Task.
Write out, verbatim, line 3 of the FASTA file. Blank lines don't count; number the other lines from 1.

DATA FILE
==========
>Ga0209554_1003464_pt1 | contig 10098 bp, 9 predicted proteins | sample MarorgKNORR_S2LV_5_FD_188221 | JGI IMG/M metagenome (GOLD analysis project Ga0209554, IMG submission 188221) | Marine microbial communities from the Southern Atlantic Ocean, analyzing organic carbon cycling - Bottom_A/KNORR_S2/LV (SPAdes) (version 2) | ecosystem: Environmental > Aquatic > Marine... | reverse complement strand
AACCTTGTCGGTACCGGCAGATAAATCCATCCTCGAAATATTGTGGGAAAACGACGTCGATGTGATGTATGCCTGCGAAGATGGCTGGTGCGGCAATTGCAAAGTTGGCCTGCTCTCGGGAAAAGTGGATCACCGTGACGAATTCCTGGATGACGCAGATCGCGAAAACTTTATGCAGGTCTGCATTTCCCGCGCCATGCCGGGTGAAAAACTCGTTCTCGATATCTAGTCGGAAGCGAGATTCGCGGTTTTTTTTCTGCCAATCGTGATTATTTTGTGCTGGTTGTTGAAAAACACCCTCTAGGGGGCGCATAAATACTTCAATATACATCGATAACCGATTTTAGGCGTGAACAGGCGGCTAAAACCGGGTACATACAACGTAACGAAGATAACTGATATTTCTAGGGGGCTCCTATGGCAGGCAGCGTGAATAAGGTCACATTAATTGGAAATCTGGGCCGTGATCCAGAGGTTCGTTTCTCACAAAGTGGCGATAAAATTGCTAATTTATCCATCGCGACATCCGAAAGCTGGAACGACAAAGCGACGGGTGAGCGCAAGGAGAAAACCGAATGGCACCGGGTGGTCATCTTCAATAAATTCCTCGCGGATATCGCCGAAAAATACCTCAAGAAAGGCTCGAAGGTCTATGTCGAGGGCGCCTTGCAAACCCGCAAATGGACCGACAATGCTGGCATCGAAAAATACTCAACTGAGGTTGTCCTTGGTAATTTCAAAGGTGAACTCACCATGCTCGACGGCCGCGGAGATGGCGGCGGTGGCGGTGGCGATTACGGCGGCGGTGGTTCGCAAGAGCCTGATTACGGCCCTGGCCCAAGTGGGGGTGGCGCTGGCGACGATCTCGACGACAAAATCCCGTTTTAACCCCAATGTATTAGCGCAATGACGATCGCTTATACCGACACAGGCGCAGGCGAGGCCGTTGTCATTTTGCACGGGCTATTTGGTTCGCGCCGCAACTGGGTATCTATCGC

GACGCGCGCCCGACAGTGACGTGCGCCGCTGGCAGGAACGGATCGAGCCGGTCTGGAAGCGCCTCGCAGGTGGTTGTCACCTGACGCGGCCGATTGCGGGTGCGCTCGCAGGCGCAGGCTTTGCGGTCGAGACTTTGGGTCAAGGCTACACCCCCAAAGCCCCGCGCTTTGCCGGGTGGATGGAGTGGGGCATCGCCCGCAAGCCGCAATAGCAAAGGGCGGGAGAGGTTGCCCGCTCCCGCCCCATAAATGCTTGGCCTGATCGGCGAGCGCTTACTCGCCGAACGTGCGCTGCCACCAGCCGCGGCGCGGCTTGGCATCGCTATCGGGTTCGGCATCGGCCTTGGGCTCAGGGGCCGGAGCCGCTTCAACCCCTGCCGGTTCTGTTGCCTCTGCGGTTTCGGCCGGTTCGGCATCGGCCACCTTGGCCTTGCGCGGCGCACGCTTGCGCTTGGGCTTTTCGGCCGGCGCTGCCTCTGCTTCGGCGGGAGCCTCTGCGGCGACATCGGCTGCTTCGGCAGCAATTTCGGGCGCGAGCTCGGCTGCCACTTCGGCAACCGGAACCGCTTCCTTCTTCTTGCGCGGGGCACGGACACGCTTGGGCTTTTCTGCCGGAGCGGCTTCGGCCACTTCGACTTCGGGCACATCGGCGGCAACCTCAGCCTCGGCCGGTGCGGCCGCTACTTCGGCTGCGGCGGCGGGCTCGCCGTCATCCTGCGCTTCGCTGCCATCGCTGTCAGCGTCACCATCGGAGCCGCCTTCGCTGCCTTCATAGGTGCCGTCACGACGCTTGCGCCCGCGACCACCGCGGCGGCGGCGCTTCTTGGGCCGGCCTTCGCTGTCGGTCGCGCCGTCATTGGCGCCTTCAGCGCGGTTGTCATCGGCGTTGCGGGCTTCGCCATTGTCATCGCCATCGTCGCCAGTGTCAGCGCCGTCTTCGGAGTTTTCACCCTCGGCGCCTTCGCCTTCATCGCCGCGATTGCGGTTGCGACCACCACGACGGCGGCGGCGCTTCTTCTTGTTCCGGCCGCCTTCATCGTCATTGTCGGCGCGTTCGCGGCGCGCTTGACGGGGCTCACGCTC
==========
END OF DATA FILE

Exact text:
GACGCGCGCCCGACAGTGACGTGCGCCGCTGGCAGGAACGGATCGAGCCGGTCTGGAAGCGCCTCGCAGGTGGTTGTCACCTGACGCGGCCGATTGCGGGTGCGCTCGCAGGCGCAGGCTTTGCGGTCGAGACTTTGGGTCAAGGCTACACCCCCAAAGCCCCGCGCTTTGCCGGGTGGATGGAGTGGGGCATCGCCCGCAAGCCGCAATAGCAAAGGGCGGGAGAGGTTGCCCGCTCCCGCCCCATAAATGCTTGGCCTGATCGGCGAGCGCTTACTCGCCGAACGTGCGCTGCCACCAGCCGCGGCGCGGCTTGGCATCGCTATCGGGTTCGGCATCGGCCTTGGGCTCAGGGGCCGGAGCCGCTTCAACCCCTGCCGGTTCTGTTGCCTCTGCGGTTTCGGCCGGTTCGGCATCGGCCACCTTGGCCTTGCGCGGCGCACGCTTGCGCTTGGGCTTTTCGGCCGGCGCTGCCTCTGCTTCGGCGGGAGCCTCTGCGGCGACATCGGCTGCTTCGGCAGCAATTTCGGGCGCGAGCTCGGCTGCCACTTCGGCAACCGGAACCGCTTCCTTCTTCTTGCGCGGGGCACGGACACGCTTGGGCTTTTCTGCCGGAGCGGCTTCGGCCACTTCGACTTCGGGCACATCGGCGGCAACCTCAGCCTCGGCCGGTGCGGCCGCTACTTCGGCTGCGGCGGCGGGCTCGCCGTCATCCTGCGCTTCGCTGCCATCGCTGTCAGCGTCACCATCGGAGCCGCCTTCGCTGCCTTCATAGGTGCCGTCACGACGCTTGCGCCCGCGACCACCGCGGCGGCGGCGCTTCTTGGGCCGGCCTTCGCTGTCGGTCGCGCCGTCATTGGCGCCTTCAGCGCGGTTGTCATCGGCGTTGCGGGCTTCGCCATTGTCATCGCCATCGTCGCCAGTGTCAGCGCCGTCTTCGGAGTTTTCACCCTCGGCGCCTTCGCCTTCATCGCCGCGATTGCGGTTGCGACCACCACGACGGCGGCGGCGCTTCTTCTTGTTCCGGCCGCCTTCATCGTCATTGTCGGCGCGTTCGCGGCGCGCTTGACGGGGCTCACGCTC